Is there anything to read into the NFL's referee selection for Sunday's NFC Championship Game?
If you haven't already heard, referee Terry McAulay will work the game at Soldier Field.
Cue the collective groan from Green Bay and hysterics from Chicago.
Yes, McAulay also worked the teams' Week 3 matchup, one in which the Packers absorbed a team-record 18 penalties. A few of them proved monumental in determining the outcome of the game; the Packers lost one touchdown and two takeaways, and they were also called for pass interference late in the fourth quarter to set up the Bears' game-winning field goal.
This time around, McAulay will head an "all-star" crew that won't necessarily include the same men who worked the Week 3 game. Regardless, the referee sets the tone for any crew, and for that reason I thought it was worth checking whether or not that Week 3 game proved a trend or an aberration for McAulay this season. Happily for Packers fans, it was more the latter.
Using a database maintained by ESPN Stats & Information along with NFC West colleague Mike Sando, I grabbed penalty totals for each crew this season. The numbers to the right represent both accepted and declined penalties, which I think provides a better gauge for how active a crew has been.
As you can see, McAulay called the eighth-most penalties this season, placing him squarely in the middle of the referee pack. (Detroit Lions fans will notice that Ed Hochuli, our resident activist referee, was tied for the most.)
McAulay's total included 24 called penalties (against both teams) in the Week 3 game. When you subtract that total, you find his crew called an average of 13.4 penalties in his other 14 games. (Crews work 15 games per season.)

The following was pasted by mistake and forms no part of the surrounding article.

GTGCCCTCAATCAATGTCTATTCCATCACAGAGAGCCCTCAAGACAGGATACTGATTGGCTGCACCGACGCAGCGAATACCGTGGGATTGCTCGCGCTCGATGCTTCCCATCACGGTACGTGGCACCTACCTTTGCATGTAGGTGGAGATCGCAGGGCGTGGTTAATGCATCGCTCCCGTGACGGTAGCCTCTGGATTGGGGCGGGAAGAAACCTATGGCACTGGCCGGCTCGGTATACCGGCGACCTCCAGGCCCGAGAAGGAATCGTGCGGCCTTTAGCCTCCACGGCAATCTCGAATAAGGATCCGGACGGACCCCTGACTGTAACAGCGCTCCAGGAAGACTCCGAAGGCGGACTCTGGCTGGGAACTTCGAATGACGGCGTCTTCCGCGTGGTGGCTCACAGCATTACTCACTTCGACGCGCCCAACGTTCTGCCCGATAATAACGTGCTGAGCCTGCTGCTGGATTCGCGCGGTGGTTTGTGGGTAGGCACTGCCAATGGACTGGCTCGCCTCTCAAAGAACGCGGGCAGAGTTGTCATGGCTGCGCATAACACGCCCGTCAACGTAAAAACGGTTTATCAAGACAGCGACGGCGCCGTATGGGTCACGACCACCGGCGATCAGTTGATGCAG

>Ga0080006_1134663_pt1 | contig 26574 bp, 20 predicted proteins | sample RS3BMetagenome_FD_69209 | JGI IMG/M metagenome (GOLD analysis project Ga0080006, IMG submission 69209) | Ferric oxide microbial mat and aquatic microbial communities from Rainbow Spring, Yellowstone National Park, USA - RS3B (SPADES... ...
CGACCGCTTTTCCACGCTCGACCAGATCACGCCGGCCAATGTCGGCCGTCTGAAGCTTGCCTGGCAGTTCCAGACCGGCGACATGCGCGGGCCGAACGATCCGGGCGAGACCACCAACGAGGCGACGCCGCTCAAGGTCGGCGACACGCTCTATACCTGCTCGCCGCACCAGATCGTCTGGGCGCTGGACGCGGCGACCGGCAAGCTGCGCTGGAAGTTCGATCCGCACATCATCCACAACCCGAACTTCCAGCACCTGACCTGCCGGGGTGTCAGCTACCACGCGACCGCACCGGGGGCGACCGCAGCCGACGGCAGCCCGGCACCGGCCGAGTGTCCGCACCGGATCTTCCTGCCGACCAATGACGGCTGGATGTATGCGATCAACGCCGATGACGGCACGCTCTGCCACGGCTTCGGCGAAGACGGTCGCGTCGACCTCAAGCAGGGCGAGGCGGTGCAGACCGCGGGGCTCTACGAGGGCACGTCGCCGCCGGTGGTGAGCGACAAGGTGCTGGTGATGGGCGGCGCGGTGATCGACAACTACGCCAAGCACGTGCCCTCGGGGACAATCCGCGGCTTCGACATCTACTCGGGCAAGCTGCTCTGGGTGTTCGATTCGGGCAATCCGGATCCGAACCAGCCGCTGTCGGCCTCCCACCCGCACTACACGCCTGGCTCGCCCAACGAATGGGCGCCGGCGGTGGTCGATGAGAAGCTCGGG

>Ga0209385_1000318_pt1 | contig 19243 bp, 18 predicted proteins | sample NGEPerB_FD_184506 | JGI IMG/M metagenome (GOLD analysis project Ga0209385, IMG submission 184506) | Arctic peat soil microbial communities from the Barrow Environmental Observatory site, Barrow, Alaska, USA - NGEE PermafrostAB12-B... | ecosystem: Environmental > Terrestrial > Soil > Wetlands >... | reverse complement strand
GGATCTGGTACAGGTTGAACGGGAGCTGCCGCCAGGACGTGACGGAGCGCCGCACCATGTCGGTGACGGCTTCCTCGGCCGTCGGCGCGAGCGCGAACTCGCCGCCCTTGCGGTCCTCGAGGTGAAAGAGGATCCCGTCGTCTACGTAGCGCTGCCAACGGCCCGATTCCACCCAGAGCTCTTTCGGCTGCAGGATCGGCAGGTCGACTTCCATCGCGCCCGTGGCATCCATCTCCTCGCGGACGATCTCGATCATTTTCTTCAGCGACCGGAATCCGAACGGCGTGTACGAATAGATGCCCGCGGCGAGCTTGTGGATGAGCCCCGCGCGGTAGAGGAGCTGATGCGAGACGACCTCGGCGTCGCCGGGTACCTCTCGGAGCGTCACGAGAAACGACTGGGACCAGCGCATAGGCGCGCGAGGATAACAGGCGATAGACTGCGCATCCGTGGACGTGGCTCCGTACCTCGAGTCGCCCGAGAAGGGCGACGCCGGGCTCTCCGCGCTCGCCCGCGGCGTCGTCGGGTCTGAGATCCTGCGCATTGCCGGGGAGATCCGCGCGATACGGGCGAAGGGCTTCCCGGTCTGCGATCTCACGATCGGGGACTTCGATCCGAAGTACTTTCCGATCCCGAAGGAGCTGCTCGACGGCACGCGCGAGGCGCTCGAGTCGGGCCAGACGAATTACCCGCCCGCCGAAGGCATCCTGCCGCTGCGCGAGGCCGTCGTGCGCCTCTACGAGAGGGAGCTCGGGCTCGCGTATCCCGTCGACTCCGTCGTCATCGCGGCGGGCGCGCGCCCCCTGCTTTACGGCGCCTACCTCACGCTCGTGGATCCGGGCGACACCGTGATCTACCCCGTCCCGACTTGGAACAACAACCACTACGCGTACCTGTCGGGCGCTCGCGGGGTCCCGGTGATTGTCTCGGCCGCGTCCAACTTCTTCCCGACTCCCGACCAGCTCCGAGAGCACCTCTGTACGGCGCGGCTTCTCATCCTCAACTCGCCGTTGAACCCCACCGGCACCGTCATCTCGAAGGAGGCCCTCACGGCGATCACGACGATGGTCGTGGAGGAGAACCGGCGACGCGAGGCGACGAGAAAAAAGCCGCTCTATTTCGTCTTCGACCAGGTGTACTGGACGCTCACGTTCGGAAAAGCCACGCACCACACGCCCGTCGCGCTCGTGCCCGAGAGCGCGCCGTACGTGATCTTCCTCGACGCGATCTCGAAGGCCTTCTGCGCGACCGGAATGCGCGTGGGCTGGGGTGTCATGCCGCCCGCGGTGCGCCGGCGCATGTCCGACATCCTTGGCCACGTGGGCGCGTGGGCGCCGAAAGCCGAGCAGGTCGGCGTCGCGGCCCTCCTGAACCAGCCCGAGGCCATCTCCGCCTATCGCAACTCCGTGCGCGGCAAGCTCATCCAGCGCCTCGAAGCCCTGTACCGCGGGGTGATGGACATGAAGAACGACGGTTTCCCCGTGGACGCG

So while his name might conjure bad memories for Packers fans, the assignment probably could have been worse. We won't even start with Hochuli. Look at the name who is third from the bottom of the list. Scott Green's crew called only 183 penalties this season; Green was the referee for the Packers' wild-card playoff loss last season to the Arizona Cardinals. There were two disputed non-calls in overtime of that game, a helmet-to-helmet hit against quarterback Aaron Rodgers and an apparent face mask on the Rodgers fumble that led to the Cardinals' victory.
Sando examined a few specific penalty categories earlier this month, paying special attention to calls that require discretion and often lead to controversy. The only McAulay revelation that stood out to me was that his crew tended to call more offensive pass interference penalties than others. So watch the push-offs, guys. Let's play -- and call -- a clean game.